REVIEW: ‘Bullet Gal’ by Andrez Bergen

Bullet Gal

For anyone who knows Bergen, you know he may be one of the busiest people in the industry. In between releasing music under the moniker Little Nobody, novels and short story collections, he’s founded IF? Commix, releasing 12 issues of Bullet Gal, and after a successful Kickstarter, UnderBelly Comics has released them all together, in a collected paperback. An Australian living in Japan with a wife and child, Bergen spins so many plates I’m surprised his day job isn’t supplying them to a restaurant.

Bullet Gal is a homage to all things pulp and noir. It acts as an expanded look into the character of Bullet Gal – original name Mitzi before she inherited those two pistols in each hand – from Bergen’s 2013 novel ‘Who Is Killing The Great Capes Of Heropa‘? Though don’t worry, no prior knowledge of the canon is required, because Bergen lures us in with interesting characters, great art and storytelling so tongue-in-cheek you’ll be surprised it doesn’t pierce through to the other side.

The art style various from issue to issue, Bergen invited guest artists with a variety of styles to contribute to this tome. While initially this may seem off-putting for those who flick through the pages, it is actually one of the most interesting things about the comic. Like any great short story collection, it breathes with different voices, rather than falling into one single tone. It’s obvious that these stories were developed across a period of time because each issue adds something new to the expanding mythology that the reader is introduced to, or already familiar with.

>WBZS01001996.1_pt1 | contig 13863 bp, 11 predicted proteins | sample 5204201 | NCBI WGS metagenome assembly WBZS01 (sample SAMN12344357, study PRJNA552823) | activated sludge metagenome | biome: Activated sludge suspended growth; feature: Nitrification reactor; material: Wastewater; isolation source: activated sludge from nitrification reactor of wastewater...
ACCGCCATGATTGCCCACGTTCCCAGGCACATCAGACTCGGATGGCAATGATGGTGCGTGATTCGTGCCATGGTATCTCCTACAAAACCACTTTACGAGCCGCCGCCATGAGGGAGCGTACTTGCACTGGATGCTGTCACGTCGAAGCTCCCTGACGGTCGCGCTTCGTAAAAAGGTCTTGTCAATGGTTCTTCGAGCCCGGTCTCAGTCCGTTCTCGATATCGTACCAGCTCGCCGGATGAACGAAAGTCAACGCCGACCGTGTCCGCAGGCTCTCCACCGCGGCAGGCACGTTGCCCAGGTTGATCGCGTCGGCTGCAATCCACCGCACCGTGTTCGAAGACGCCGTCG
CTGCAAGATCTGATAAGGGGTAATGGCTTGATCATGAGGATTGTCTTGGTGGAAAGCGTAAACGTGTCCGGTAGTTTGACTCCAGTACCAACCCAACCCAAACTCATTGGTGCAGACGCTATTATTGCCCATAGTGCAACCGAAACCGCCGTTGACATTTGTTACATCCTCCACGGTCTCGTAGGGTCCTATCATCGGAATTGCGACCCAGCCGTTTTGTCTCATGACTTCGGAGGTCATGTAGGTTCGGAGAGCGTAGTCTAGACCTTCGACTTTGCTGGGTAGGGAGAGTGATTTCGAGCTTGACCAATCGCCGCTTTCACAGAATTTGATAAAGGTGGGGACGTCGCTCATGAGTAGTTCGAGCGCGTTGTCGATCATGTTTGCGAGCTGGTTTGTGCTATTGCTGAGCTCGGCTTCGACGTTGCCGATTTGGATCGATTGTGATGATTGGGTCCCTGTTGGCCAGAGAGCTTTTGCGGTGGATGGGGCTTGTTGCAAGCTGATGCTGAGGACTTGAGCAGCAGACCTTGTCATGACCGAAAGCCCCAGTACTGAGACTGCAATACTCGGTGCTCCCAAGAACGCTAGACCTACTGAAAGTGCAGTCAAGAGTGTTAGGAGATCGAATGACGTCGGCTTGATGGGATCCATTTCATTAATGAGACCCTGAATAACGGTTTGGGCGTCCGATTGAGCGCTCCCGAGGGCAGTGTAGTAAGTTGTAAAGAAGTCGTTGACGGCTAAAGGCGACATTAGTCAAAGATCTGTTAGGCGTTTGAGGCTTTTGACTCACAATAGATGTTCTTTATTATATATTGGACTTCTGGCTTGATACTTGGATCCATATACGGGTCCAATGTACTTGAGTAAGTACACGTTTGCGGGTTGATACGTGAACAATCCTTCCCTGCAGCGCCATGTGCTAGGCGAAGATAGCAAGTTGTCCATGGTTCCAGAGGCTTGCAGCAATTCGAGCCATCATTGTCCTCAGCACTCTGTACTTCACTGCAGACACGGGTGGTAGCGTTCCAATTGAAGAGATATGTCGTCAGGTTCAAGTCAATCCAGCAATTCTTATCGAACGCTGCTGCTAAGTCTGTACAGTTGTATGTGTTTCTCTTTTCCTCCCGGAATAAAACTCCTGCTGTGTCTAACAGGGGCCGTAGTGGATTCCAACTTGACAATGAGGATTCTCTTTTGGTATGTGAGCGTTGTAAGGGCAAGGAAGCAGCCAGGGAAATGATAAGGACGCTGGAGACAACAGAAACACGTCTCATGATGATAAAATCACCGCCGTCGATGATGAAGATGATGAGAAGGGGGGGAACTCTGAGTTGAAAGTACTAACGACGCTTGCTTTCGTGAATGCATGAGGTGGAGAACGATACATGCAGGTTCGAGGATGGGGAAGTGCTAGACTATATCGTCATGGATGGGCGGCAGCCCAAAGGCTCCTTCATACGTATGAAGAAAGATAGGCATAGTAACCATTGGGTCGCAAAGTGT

Bergen’s voice as the narrator and through the characters is another example, of many, about what shines through in this comic. Bergen speaks with a bizarre mix of Australian slang, Gentleman’s English and Japanese politeness. Oddly enough, it works. A vocabulary that you thought was left in the world of cassette tapes is resurrected back into the mind, filling you with a bliss state of nostalgia that only exists in old movies and stories your grandparents told you.

Bullet Gal herself is an extremely interesting character: witty and deadly. Her archenemy is femme fatale, a French assassin, so deadly and beautiful she makes Uma Thurman’s The Bride look like she could learn a thing or two. Though, Bergen show’s his mastery of the pulp and noir genre by not letting these women fall victim to the tropes and clichés that we see so often in homages. These are powerful women, more powerful than the men who they choose to work for.

Bullet Gal is a collection of everything that Bergen knows best, and he knows it. Within these beautiful drawings are beautiful words, all coming together to create one fantastic expansion of the universe that Bergen creates. It doesn’t matter if you’re looking for Blade Runner of The Matrix because, in these pages, something exists for you, calling to you, with a pistol aimed at you, just to be safe.

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